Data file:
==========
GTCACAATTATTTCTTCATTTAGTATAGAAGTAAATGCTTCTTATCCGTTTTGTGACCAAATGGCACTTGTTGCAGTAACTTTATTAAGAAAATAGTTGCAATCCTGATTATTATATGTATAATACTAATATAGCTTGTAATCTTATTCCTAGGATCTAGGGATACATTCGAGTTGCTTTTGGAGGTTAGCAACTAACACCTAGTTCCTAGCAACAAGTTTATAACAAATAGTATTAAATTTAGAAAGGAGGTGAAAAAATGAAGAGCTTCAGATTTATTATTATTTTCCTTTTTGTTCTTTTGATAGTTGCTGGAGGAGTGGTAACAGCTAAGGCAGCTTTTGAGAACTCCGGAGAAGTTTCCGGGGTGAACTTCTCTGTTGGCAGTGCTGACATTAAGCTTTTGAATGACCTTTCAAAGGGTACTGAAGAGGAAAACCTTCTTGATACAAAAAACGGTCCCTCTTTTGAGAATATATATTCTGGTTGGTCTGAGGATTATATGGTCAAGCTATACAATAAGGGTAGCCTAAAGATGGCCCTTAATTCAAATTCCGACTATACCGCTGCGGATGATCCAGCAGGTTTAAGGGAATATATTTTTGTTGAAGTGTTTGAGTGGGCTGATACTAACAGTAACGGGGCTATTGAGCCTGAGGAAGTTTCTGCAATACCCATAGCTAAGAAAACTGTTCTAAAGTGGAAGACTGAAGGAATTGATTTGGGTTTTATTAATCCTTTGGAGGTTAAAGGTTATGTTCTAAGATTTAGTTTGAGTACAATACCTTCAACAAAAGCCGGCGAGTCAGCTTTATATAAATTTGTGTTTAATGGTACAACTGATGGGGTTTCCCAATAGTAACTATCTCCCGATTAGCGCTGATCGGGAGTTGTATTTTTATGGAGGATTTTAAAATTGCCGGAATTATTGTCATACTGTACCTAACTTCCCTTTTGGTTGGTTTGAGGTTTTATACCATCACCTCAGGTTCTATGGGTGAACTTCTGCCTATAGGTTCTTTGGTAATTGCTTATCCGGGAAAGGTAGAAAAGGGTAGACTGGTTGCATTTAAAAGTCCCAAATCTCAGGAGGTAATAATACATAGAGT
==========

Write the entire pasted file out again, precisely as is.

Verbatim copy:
GTCACAATTATTTCTTCATTTAGTATAGAAGTAAATGCTTCTTATCCGTTTTGTGACCAAATGGCACTTGTTGCAGTAACTTTATTAAGAAAATAGTTGCAATCCTGATTATTATATGTATAATACTAATATAGCTTGTAATCTTATTCCTAGGATCTAGGGATACATTCGAGTTGCTTTTGGAGGTTAGCAACTAACACCTAGTTCCTAGCAACAAGTTTATAACAAATAGTATTAAATTTAGAAAGGAGGTGAAAAAATGAAGAGCTTCAGATTTATTATTATTTTCCTTTTTGTTCTTTTGATAGTTGCTGGAGGAGTGGTAACAGCTAAGGCAGCTTTTGAGAACTCCGGAGAAGTTTCCGGGGTGAACTTCTCTGTTGGCAGTGCTGACATTAAGCTTTTGAATGACCTTTCAAAGGGTACTGAAGAGGAAAACCTTCTTGATACAAAAAACGGTCCCTCTTTTGAGAATATATATTCTGGTTGGTCTGAGGATTATATGGTCAAGCTATACAATAAGGGTAGCCTAAAGATGGCCCTTAATTCAAATTCCGACTATACCGCTGCGGATGATCCAGCAGGTTTAAGGGAATATATTTTTGTTGAAGTGTTTGAGTGGGCTGATACTAACAGTAACGGGGCTATTGAGCCTGAGGAAGTTTCTGCAATACCCATAGCTAAGAAAACTGTTCTAAAGTGGAAGACTGAAGGAATTGATTTGGGTTTTATTAATCCTTTGGAGGTTAAAGGTTATGTTCTAAGATTTAGTTTGAGTACAATACCTTCAACAAAAGCCGGCGAGTCAGCTTTATATAAATTTGTGTTTAATGGTACAACTGATGGGGTTTCCCAATAGTAACTATCTCCCGATTAGCGCTGATCGGGAGTTGTATTTTTATGGAGGATTTTAAAATTGCCGGAATTATTGTCATACTGTACCTAACTTCCCTTTTGGTTGGTTTGAGGTTTTATACCATCACCTCAGGTTCTATGGGTGAACTTCTGCCTATAGGTTCTTTGGTAATTGCTTATCCGGGAAAGGTAGAAAAGGGTAGACTGGTTGCATTTAAAAGTCCCAAATCTCAGGAGGTAATAATACATAGAGT